Tuesday, August 2, 2011

Outside People

Driving into the city is still something we DC'tonians attempt from time to time. Not that we don't like the metro, just that we think we can outsmart it.

Not so. After circling our destination (Museum of Natural History) like turkey vultures, we lucked into a metered spot. It was next to a street meat truck that was luring my daughter in with her nostrils and my son with his eyeballs (hot dog and ice cream respectively). It took fast talking on my husband's part to distract them long enough to walk away from the most magical ice cream truck they'd ever seen.

Having worn my best walking shoes, I was prepared to hike it a few blocks.

I was not prepared to schlep my tired (lazy) 50 lb boy two blocks on my right hip. His father almost disowned us both.

Abby managed to get herself a few blocks without riding shotgun in the arms of a parent but the heat got to her and she too was carried the rest of the way (103 that afternoon so they and their will powers were melting).

Twelve blocks away.

Did I mention it was 103 without the humidity factor?

We bought ice cream for the kids just as a life saving maneuver in front of (what we thought was) the Natural History Museum. It was much like eating on the sun. Completely over before it started. Ice cream wept itself down Abby's chin and Grayson's arm until they cried mercy and let me bathe them in wipes.

Then we marched our icky sticky selves right in front of the building.

Only it was the wrong one.

Our museum was another block away. Which everyone was so excited to hear, having fully succumbed to heat stroke and all.

Finally we arrived at the Pearly Dinosaur Gates.

"Spineosauras!" Grayson yelled when we eventually made our way past thirty million other people who had the same destination that Sunday.

It was an elephant but whatever. We were glad he was on board.

"Is they dead, Mommy or is they gonna fall down on us?" Little Abby piped up.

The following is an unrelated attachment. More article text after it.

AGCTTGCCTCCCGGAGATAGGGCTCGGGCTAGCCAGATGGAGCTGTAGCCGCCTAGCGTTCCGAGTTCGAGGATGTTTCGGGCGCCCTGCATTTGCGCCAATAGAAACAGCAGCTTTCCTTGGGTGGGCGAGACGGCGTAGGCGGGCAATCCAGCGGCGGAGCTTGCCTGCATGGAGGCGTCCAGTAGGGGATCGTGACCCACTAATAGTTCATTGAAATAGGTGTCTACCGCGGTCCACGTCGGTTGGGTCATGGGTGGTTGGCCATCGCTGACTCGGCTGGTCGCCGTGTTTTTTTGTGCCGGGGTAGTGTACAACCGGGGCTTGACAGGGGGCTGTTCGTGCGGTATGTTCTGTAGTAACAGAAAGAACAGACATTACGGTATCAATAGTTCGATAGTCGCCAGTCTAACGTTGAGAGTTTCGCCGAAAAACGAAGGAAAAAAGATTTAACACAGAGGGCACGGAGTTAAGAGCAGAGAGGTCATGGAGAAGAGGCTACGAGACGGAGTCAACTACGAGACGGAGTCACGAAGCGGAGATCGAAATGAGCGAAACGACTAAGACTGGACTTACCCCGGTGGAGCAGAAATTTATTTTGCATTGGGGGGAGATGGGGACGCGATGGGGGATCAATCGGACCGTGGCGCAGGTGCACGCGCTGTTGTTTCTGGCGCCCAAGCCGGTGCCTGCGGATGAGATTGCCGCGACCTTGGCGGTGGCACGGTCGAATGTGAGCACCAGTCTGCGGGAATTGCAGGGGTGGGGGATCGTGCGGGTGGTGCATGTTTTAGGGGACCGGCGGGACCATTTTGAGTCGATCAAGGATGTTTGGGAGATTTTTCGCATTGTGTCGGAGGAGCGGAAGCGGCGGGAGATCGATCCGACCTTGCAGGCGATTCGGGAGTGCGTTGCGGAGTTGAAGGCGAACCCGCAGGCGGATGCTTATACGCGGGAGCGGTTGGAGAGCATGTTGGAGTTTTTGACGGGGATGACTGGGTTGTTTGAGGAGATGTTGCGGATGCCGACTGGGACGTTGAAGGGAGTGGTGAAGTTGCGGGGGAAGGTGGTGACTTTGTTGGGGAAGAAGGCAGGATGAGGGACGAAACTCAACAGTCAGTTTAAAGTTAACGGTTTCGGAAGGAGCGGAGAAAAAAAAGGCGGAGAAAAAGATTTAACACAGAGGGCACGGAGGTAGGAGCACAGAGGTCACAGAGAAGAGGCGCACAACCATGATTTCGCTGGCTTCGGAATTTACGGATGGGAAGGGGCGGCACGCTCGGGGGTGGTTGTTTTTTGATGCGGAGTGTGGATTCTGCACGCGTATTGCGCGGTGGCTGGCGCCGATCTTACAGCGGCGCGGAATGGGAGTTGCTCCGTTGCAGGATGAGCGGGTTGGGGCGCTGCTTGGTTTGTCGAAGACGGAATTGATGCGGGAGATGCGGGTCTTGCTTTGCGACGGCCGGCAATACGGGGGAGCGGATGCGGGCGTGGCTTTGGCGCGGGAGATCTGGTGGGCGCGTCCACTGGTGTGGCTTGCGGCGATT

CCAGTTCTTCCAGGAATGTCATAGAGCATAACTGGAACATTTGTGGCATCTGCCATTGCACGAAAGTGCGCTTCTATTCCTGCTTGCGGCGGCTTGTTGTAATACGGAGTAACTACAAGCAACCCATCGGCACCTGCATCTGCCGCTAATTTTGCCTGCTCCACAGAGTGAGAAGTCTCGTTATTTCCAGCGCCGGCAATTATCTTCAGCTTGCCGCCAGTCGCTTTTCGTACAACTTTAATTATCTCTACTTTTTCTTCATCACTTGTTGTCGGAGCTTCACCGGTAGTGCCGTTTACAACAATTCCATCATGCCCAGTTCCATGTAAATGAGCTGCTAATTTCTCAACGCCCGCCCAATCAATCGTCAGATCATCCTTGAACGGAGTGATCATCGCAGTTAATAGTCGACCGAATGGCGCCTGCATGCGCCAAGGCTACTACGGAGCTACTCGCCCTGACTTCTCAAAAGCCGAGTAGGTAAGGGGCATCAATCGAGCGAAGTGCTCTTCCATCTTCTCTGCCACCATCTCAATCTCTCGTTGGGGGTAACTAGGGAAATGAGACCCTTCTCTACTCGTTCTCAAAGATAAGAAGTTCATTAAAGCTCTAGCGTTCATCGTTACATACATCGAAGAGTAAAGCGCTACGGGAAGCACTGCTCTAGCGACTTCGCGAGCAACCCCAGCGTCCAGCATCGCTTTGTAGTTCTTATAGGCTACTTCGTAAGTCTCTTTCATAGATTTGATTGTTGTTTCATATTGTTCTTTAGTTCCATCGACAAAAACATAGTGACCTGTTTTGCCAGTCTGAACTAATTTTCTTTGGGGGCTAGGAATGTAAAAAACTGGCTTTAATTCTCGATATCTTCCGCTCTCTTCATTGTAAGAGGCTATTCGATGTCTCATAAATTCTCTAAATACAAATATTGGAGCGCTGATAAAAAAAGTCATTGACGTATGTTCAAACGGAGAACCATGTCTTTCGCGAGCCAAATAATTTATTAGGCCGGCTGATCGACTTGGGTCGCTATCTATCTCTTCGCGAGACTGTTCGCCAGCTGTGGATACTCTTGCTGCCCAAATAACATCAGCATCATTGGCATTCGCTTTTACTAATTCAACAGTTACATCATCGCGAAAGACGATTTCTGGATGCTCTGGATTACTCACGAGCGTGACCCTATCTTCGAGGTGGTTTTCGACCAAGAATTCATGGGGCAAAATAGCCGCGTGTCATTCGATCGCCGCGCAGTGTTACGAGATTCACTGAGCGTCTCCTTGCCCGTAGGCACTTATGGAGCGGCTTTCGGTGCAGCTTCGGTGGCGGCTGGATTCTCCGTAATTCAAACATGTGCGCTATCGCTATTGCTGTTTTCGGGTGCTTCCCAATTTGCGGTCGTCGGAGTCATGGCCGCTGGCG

She was happy to learn they were stuffed animals who were incredibly gifted in the art of being still.

Then everyone kind of just took in the sights at lightning speed. Hubs and I took turns being forerunners of the express tour. We both remained hyper vigilant as both tots utterly refused to hold hands inside a building where there was absolute zero threat of being run over by a car. Hoards of tourists, yes but not one car to be feared. If only they understood the riptide-like push and pull of too many people trying to eyeball the same brontosaurus tooth.

Someone was so tickled to find a T Rex head that he even posed willingly in front of it.

(Daddy took two more sans flash with his Bahrain camera - much better, sadly, as we were on our last legs through the museum.)

By the way, this picture makes me laugh like mad because Abby was insanely freaked out by the decapitated glass encased head. She braved on, however, for a picture since that seemed to be what her heathen parents wanted. Look at that posture! So funny, I'm coming back to this one all day.

Here is Abby and me trying to get a closer look of the Hope diamond. What we're standing next to is a massive piece of Quartz. Have to say it was much more impressive than the diamond itself. (Think of every spy movie Tom Cruise ever made and you're good.)

If you speak Mom then you can hear me screaming for a chair and some Gatorade in this picture.

Then it was over. Our first (and quite possibly our last) museum trip to DC had been checked off our Gotta Do it Before We Move list.

And just like that, we were heading back outside to meet the sunshine and the strongest pedi-cab driver in the universe.

Caesar was his name and he was a DC transplant from Guatamala. Even Caesar said it was hotter than a rainforest in D.C. And we were about to pay him $20 for towing 400 lbs of people eight blocks up and down the streets of DC, back to our car.

The downhill was glorious. Our hair blew in the gravity made breeze.

The uphill made me want to lose 115 pounds just to save this hardworking man's calves alone. I was so distracted by how hard it was to pull us uphill that I didn't even notice Abby fell asleep in my arms. I think Caesar lost a day's worth of calorie intake on our family alone. I sure hope he used his tip to buy a hot dog or six. Those pedi-cab people are inspiring. There isn't a gear low enough to make that job easy and yet there they were, dooming their muscles in to lighten our load while giving us a reason to remember that day sweetly.

On the car ride home I asked, "What was your favorite part of our day?"

Practically in unison they all shouted, "The bike ride, the bike ride was my favorite part!"

Hubs and I agreed, Pedi Cab all the way.

Either we are all simply outdoor people or we should take the metro next time.


Anonymous said...

Think after viewing the pics, I need a pedicab back to the kitchen! The DC Experience for sure and probably why the last time I was there was 1976? Great pics with G at long last confronting his original superhero shall we say face to face and A's instinct to flee the whole brutal scene! lol Great pictures! <3 <3

OSMA said...

wouldn't an in-house pedicab be awesome? we will all have to take you w/us the next time we brave the crowds in DC. or we could just go to target like we really want to. <3 xoxo